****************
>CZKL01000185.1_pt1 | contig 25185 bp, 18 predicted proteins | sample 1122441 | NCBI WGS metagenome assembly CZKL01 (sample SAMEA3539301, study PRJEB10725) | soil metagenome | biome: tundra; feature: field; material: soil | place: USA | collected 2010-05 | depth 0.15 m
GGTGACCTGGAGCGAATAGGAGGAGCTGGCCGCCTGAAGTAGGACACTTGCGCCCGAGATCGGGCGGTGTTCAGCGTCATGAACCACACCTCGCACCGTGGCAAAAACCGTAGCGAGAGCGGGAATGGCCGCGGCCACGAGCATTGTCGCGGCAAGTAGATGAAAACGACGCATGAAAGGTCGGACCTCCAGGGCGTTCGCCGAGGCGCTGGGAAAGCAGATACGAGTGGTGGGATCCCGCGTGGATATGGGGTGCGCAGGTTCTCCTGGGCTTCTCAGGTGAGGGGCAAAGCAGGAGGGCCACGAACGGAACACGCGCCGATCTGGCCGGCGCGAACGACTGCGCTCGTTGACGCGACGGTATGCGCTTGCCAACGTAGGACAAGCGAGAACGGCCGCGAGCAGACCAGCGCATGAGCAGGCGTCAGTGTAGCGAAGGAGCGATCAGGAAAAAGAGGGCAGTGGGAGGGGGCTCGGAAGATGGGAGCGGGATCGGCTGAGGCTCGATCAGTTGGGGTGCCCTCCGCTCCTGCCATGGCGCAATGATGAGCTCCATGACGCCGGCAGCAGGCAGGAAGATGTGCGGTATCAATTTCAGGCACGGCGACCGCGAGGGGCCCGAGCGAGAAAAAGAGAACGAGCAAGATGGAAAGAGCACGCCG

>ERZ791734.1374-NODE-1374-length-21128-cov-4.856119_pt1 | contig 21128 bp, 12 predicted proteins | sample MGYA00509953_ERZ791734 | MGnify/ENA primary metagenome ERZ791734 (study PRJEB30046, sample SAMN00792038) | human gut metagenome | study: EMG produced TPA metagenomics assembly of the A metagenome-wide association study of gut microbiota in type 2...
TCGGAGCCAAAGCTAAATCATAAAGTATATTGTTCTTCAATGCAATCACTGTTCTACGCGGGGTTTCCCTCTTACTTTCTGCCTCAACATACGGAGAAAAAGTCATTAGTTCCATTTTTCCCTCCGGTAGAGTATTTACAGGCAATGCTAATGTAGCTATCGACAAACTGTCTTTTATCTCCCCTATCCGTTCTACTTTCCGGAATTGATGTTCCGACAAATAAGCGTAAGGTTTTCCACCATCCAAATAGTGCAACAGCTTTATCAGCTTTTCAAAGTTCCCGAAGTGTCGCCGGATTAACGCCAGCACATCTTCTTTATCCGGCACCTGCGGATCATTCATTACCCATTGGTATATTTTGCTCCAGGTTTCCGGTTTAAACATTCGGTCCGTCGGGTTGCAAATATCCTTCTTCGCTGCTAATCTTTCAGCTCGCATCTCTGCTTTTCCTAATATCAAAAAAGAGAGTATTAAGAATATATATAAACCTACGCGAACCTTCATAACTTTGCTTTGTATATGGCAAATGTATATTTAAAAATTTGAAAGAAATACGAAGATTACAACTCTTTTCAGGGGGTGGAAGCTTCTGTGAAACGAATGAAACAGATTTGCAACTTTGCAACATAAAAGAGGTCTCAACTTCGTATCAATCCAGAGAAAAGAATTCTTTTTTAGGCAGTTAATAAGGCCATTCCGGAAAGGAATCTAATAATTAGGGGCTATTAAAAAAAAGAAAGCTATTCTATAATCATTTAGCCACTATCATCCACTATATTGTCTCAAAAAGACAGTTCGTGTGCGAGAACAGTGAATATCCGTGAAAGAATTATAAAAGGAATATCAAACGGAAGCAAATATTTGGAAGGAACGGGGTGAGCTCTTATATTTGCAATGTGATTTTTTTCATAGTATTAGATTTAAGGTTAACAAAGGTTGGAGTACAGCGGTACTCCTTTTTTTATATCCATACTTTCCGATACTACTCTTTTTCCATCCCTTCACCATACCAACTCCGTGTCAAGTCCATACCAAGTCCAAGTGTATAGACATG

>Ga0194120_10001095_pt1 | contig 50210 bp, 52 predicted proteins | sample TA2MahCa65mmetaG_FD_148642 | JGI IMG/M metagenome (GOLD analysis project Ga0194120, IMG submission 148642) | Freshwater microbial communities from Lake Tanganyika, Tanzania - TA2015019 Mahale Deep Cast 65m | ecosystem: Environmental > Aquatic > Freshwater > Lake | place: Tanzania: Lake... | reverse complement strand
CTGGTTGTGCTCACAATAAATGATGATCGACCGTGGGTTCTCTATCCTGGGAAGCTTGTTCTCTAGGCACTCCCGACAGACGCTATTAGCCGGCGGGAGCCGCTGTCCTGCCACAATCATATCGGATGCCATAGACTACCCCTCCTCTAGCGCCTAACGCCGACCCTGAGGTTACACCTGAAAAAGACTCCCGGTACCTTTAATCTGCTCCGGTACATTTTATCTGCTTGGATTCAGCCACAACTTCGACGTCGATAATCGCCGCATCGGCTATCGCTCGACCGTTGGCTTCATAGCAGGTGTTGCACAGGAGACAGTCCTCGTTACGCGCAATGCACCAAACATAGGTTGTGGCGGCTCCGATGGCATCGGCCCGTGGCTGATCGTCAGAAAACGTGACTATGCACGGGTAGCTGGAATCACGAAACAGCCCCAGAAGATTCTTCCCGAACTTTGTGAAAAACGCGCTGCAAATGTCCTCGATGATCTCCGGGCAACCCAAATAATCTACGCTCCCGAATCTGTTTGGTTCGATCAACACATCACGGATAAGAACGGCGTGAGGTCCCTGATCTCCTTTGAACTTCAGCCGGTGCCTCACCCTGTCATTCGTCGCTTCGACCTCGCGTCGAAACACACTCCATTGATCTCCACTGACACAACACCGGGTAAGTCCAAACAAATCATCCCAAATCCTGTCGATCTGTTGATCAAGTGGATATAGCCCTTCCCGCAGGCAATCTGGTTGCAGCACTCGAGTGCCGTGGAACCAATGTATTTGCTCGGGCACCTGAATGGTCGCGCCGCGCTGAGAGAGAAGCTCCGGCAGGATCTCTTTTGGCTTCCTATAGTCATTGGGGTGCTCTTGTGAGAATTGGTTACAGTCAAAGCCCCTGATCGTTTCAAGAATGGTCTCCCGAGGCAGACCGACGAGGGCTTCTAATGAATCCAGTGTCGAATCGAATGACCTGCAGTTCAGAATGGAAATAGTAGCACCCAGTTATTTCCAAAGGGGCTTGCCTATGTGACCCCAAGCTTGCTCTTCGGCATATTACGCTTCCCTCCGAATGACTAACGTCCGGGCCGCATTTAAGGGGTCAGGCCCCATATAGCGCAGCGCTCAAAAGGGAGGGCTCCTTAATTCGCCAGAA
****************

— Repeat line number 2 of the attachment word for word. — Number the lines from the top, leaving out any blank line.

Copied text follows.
GGTGACCTGGAGCGAATAGGAGGAGCTGGCCGCCTGAAGTAGGACACTTGCGCCCGAGATCGGGCGGTGTTCAGCGTCATGAACCACACCTCGCACCGTGGCAAAAACCGTAGCGAGAGCGGGAATGGCCGCGGCCACGAGCATTGTCGCGGCAAGTAGATGAAAACGACGCATGAAAGGTCGGACCTCCAGGGCGTTCGCCGAGGCGCTGGGAAAGCAGATACGAGTGGTGGGATCCCGCGTGGATATGGGGTGCGCAGGTTCTCCTGGGCTTCTCAGGTGAGGGGCAAAGCAGGAGGGCCACGAACGGAACACGCGCCGATCTGGCCGGCGCGAACGACTGCGCTCGTTGACGCGACGGTATGCGCTTGCCAACGTAGGACAAGCGAGAACGGCCGCGAGCAGACCAGCGCATGAGCAGGCGTCAGTGTAGCGAAGGAGCGATCAGGAAAAAGAGGGCAGTGGGAGGGGGCTCGGAAGATGGGAGCGGGATCGGCTGAGGCTCGATCAGTTGGGGTGCCCTCCGCTCCTGCCATGGCGCAATGATGAGCTCCATGACGCCGGCAGCAGGCAGGAAGATGTGCGGTATCAATTTCAGGCACGGCGACCGCGAGGGGCCCGAGCGAGAAAAAGAGAACGAGCAAGATGGAAAGAGCACGCCG